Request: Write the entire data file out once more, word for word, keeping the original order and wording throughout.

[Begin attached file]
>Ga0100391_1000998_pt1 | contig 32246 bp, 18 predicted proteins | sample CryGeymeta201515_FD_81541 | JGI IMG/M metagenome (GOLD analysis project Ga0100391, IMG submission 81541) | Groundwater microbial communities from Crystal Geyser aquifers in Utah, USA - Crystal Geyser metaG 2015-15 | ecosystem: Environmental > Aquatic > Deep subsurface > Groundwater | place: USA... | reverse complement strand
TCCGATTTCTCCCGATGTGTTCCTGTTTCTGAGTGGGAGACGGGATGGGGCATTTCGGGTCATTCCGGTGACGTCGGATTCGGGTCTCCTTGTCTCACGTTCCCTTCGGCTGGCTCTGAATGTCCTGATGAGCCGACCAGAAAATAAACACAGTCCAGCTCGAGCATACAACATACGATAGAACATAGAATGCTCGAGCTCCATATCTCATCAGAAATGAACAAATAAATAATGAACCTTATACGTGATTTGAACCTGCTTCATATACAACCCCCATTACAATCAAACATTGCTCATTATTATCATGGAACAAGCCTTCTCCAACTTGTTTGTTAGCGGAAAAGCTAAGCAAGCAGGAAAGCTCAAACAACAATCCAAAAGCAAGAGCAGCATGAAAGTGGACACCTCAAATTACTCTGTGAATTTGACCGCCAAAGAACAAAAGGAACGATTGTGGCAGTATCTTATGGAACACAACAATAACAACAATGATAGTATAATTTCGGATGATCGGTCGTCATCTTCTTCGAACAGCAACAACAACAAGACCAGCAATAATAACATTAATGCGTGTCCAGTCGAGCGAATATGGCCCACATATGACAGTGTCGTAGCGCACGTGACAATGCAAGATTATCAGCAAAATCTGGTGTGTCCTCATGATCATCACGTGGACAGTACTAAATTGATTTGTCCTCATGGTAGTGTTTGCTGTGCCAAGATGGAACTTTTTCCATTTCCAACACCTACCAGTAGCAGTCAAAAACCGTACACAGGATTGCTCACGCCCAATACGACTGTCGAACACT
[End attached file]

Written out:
>Ga0100391_1000998_pt1 | contig 32246 bp, 18 predicted proteins | sample CryGeymeta201515_FD_81541 | JGI IMG/M metagenome (GOLD analysis project Ga0100391, IMG submission 81541) | Groundwater microbial communities from Crystal Geyser aquifers in Utah, USA - Crystal Geyser metaG 2015-15 | ecosystem: Environmental > Aquatic > Deep subsurface > Groundwater | place: USA... | reverse complement strand
TCCGATTTCTCCCGATGTGTTCCTGTTTCTGAGTGGGAGACGGGATGGGGCATTTCGGGTCATTCCGGTGACGTCGGATTCGGGTCTCCTTGTCTCACGTTCCCTTCGGCTGGCTCTGAATGTCCTGATGAGCCGACCAGAAAATAAACACAGTCCAGCTCGAGCATACAACATACGATAGAACATAGAATGCTCGAGCTCCATATCTCATCAGAAATGAACAAATAAATAATGAACCTTATACGTGATTTGAACCTGCTTCATATACAACCCCCATTACAATCAAACATTGCTCATTATTATCATGGAACAAGCCTTCTCCAACTTGTTTGTTAGCGGAAAAGCTAAGCAAGCAGGAAAGCTCAAACAACAATCCAAAAGCAAGAGCAGCATGAAAGTGGACACCTCAAATTACTCTGTGAATTTGACCGCCAAAGAACAAAAGGAACGATTGTGGCAGTATCTTATGGAACACAACAATAACAACAATGATAGTATAATTTCGGATGATCGGTCGTCATCTTCTTCGAACAGCAACAACAACAAGACCAGCAATAATAACATTAATGCGTGTCCAGTCGAGCGAATATGGCCCACATATGACAGTGTCGTAGCGCACGTGACAATGCAAGATTATCAGCAAAATCTGGTGTGTCCTCATGATCATCACGTGGACAGTACTAAATTGATTTGTCCTCATGGTAGTGTTTGCTGTGCCAAGATGGAACTTTTTCCATTTCCAACACCTACCAGTAGCAGTCAAAAACCGTACACAGGATTGCTCACGCCCAATACGACTGTCGAACACT